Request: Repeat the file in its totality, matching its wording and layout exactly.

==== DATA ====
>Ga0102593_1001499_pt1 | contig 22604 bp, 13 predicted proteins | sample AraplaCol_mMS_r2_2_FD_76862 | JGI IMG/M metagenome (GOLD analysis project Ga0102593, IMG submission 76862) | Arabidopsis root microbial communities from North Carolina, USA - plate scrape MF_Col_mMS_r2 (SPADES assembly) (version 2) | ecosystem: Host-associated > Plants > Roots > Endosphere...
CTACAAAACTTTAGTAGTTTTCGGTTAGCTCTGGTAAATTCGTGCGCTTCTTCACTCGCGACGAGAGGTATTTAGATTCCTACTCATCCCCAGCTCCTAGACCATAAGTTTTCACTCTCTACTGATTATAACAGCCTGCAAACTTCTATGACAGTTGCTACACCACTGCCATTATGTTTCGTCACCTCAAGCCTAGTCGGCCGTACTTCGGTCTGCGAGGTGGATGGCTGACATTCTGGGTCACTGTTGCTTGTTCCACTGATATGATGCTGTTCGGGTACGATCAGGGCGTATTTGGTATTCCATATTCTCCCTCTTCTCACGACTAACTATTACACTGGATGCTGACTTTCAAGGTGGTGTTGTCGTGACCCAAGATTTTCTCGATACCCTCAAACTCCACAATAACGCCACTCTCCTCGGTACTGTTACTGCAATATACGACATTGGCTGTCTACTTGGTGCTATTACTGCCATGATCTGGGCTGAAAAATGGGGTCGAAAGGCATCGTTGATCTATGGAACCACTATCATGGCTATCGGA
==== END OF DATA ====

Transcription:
>Ga0102593_1001499_pt1 | contig 22604 bp, 13 predicted proteins | sample AraplaCol_mMS_r2_2_FD_76862 | JGI IMG/M metagenome (GOLD analysis project Ga0102593, IMG submission 76862) | Arabidopsis root microbial communities from North Carolina, USA - plate scrape MF_Col_mMS_r2 (SPADES assembly) (version 2) | ecosystem: Host-associated > Plants > Roots > Endosphere...
CTACAAAACTTTAGTAGTTTTCGGTTAGCTCTGGTAAATTCGTGCGCTTCTTCACTCGCGACGAGAGGTATTTAGATTCCTACTCATCCCCAGCTCCTAGACCATAAGTTTTCACTCTCTACTGATTATAACAGCCTGCAAACTTCTATGACAGTTGCTACACCACTGCCATTATGTTTCGTCACCTCAAGCCTAGTCGGCCGTACTTCGGTCTGCGAGGTGGATGGCTGACATTCTGGGTCACTGTTGCTTGTTCCACTGATATGATGCTGTTCGGGTACGATCAGGGCGTATTTGGTATTCCATATTCTCCCTCTTCTCACGACTAACTATTACACTGGATGCTGACTTTCAAGGTGGTGTTGTCGTGACCCAAGATTTTCTCGATACCCTCAAACTCCACAATAACGCCACTCTCCTCGGTACTGTTACTGCAATATACGACATTGGCTGTCTACTTGGTGCTATTACTGCCATGATCTGGGCTGAAAAATGGGGTCGAAAGGCATCGTTGATCTATGGAACCACTATCATGGCTATCGGA